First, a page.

We don't do stars...
We don't do thumbs...
We read children's books and grade them in 10 categories:
literary quality
descriptive ability
humor (if attempted)
illustrations (if present)
believability of characters
believability of situations
overall reading enjoyment

There is no grading curve. There are no points for classroom participation. There is no extra credit.
If you disagree, come speak to us after class.

The Grading System

A+.....this means (guess what) we think it's great. So great it surprised even us.
A.....this means it's pretty darn good. A book we'd recommend to just about everyone we know.
B.....better than most. Not exactly Shakespeare for kids, though, if you get our drift.
C.....mediocre. Like the color beige, it didn't stand out.
D.....we didn't like it. There were more bad aspects than good ones.
F.....it reeked of badness. We read it over and over when we are in dire need of hysterical laughter.
F-.....We're pretty sure Dante had a circle of hell for the people who wrote these...and a lower circle for those who published them.

Thursday, June 11, 2009

Reporter's Review: Distant Waves; a Novel of the Titanic, by Suzanne Weyn

Scholastic, 2009
Overall Grade: A

Jane Taylor can remember the day, when she was only four, that her life changed: her medium mother seemingly contacted a spirit “from beyond”; her family was caught in a freak earthquake caused by the odd and genius scientist Nikola Tesla; and her mother decides to move her family of five daughters to the little town of Spirit Vale, New York, inhabited entirely by those hoping to make their living through the new fad of spiritualism. For the next twelve years, Jane’s life is stuck in this surreal setting, until she runs away with her older sister Mimi to interview the great Tesla for a journalism contest. The trip is life-altering, to say the least: Jane meets her hero,Tesla; she falls in love with his handsome assistant; and Mimi runs away to be the companion of Ninette Aubart, the beautiful and wealthy mistress of Benjamin Guggenheim, wealthy business magnate. Once introduced into this new world, the Taylor sisters follow on a path that leads their whole family, and many of those they love, to face their lives, and possible death, on the maiden voyage of the Titanic.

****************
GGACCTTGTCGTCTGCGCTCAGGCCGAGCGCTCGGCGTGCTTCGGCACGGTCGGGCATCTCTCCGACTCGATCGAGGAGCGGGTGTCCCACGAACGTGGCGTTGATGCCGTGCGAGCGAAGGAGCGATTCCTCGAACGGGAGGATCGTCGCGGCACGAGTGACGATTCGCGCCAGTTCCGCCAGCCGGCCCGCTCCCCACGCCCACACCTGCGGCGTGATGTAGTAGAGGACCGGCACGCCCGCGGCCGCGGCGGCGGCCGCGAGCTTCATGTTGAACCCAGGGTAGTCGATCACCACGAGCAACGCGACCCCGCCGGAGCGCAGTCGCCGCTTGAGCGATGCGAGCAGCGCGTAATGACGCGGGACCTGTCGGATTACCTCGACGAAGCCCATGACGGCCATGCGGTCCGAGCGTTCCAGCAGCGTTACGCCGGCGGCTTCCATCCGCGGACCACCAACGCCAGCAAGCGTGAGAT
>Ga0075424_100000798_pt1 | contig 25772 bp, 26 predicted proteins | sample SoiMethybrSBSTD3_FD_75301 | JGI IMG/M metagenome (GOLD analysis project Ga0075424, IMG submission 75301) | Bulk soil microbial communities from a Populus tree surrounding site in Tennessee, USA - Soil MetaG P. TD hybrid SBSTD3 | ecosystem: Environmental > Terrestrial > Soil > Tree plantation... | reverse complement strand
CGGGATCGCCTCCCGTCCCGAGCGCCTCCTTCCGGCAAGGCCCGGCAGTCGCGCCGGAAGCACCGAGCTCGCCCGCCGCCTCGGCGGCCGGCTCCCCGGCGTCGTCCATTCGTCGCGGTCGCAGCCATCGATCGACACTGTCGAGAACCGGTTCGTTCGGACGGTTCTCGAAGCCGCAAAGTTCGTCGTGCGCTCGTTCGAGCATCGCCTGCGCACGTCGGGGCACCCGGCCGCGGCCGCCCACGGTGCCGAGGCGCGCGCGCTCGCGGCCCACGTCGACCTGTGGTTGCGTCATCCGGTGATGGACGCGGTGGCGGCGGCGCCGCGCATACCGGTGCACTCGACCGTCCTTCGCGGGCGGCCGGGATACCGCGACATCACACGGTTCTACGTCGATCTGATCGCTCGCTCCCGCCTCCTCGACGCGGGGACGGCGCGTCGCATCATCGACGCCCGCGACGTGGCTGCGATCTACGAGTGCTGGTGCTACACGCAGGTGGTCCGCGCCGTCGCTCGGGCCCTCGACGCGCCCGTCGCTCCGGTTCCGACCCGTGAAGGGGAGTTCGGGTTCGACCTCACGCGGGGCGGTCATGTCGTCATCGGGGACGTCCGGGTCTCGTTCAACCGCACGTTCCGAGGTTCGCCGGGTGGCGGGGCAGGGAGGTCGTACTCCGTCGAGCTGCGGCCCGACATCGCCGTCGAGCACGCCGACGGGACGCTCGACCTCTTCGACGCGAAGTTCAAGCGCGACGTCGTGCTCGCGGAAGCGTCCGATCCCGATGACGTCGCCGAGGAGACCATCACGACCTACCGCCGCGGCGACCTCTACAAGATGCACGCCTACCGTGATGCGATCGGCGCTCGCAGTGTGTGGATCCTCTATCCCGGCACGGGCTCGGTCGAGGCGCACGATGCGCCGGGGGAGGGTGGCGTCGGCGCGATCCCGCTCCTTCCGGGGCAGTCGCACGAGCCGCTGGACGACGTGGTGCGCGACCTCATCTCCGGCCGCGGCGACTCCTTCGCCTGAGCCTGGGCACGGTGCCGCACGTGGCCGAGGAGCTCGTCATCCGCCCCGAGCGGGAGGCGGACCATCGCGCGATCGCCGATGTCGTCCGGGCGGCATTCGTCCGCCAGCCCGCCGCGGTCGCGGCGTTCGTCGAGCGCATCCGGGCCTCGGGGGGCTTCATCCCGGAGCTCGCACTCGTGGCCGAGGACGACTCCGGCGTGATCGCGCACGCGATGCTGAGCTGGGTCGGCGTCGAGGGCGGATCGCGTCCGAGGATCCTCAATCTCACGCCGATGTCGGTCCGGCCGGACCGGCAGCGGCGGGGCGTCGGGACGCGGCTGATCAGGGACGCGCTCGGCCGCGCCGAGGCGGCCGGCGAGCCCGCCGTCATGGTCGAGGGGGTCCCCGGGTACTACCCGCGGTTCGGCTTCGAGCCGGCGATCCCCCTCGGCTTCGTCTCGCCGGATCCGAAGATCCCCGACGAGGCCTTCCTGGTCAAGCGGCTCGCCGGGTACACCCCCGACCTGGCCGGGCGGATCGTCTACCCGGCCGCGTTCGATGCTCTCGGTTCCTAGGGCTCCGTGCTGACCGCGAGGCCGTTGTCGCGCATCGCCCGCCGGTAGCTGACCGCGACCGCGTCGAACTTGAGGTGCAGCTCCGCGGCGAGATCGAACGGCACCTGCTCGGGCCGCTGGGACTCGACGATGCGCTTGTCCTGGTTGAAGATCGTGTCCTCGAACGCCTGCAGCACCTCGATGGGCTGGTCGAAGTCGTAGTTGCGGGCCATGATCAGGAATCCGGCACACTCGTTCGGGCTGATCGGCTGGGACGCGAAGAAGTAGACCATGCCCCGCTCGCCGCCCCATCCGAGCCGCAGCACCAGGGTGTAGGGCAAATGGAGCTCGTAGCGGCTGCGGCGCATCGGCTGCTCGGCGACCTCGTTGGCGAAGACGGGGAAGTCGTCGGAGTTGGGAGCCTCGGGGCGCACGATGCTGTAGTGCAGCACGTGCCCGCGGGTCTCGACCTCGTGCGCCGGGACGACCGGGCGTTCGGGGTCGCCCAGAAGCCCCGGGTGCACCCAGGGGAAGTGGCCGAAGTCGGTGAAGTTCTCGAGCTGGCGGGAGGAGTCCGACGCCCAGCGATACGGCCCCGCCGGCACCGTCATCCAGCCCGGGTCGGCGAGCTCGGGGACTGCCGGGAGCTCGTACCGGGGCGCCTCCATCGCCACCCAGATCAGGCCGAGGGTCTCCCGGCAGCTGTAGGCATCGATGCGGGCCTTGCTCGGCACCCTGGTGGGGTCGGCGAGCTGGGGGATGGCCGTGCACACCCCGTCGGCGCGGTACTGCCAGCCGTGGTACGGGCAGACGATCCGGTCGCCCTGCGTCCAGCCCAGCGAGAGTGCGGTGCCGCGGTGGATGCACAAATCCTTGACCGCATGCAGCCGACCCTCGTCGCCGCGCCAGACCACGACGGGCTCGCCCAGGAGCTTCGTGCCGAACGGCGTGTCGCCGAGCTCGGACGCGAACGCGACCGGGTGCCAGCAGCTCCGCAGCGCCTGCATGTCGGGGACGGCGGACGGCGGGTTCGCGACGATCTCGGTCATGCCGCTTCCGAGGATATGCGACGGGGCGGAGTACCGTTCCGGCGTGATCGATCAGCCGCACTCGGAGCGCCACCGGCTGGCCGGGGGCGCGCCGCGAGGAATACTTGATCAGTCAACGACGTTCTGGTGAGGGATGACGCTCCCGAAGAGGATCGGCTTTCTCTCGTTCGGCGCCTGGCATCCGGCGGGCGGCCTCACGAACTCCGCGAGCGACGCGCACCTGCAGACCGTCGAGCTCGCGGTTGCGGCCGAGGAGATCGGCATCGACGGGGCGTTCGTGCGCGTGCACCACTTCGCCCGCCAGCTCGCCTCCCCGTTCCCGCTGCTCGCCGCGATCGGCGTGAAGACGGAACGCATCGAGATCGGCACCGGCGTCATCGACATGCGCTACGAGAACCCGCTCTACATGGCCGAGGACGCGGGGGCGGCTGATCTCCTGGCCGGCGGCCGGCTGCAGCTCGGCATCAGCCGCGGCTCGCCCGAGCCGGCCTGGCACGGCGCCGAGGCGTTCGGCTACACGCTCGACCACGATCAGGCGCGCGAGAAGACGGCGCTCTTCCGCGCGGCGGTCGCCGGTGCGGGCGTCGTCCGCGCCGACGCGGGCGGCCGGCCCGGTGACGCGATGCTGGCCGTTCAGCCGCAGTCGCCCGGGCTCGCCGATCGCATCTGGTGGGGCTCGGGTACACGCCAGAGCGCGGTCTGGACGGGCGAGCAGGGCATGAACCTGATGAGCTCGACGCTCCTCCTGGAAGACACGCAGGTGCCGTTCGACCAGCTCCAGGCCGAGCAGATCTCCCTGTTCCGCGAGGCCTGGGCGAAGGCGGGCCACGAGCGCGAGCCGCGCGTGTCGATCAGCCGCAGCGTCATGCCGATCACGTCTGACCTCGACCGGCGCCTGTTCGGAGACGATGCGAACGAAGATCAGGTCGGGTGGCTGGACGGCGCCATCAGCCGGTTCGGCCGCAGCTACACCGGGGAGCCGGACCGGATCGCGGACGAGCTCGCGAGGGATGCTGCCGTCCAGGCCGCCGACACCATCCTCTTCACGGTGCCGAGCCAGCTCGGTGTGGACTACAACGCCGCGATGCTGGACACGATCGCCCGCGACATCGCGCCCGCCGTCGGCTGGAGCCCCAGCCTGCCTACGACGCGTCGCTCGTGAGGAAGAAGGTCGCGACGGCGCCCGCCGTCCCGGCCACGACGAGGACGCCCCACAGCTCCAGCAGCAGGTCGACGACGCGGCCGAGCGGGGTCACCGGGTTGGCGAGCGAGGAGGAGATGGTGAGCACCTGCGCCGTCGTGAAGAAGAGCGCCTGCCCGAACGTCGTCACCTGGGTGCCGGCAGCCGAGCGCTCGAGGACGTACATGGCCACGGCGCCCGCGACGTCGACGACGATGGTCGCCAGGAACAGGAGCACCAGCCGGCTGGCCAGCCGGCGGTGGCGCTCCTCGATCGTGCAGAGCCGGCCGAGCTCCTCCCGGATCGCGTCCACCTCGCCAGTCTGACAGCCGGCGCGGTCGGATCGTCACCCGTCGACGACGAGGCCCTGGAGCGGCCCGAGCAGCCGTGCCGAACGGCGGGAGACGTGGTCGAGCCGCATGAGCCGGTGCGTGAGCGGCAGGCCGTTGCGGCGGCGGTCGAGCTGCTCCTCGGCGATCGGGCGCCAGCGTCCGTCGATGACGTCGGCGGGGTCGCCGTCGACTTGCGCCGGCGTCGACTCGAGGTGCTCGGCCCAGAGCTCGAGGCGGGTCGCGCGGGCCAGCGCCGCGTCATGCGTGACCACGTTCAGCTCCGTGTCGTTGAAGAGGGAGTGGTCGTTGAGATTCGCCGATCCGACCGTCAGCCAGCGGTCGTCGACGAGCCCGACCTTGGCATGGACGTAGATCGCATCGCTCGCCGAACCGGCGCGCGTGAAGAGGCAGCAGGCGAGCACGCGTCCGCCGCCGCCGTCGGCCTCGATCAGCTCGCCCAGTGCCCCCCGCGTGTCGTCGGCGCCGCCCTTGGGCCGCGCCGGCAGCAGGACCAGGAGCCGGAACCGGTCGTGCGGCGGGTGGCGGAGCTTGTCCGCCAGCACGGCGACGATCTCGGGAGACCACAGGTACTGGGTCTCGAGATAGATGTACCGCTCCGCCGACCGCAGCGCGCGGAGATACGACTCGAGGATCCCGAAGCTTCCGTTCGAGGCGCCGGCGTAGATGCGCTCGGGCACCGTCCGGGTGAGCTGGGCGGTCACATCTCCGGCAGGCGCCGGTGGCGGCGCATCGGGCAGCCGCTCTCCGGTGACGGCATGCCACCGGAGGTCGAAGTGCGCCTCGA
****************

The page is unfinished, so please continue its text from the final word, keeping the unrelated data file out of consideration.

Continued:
Distant Waves is a very enjoyable read, skillfully blending elements of historical fiction, romance and fantasy almost seamlessly. Suzanne Weyn did a laudable job connecting the reader to the various characters and their dilemmas; the character changes were always tied so closely to the ever-moving plot that it was impossible to lose interest in their lives for even a second. Only on reflection after finishing did we realize that a few situations and character decisions were fairly unbelievable—the story is so engrossing that they won’t be bothersome to any but the most analytical and critical (which, we fully admit, we probably are). Especially considering how many Titanic stories are out there, this novel was refreshing and original—and surprisingly uplifting—so don’t be afraid to pick this up even if you, like us, dread the tragic ending.

Literary Quality: A
Plot: A
Voice: A
Originality: A
Descriptive Ability: A
Humor: n/a
Illustrations: n/a
Believability of Characters: B
Believability of Situations: B
Overall Reading Enjoyment: A+

Possibly objectionable topics*: many attempts (mostly fake but a couple real) to contact the dead through “spiritualism”; a couple in an adulterous relationship

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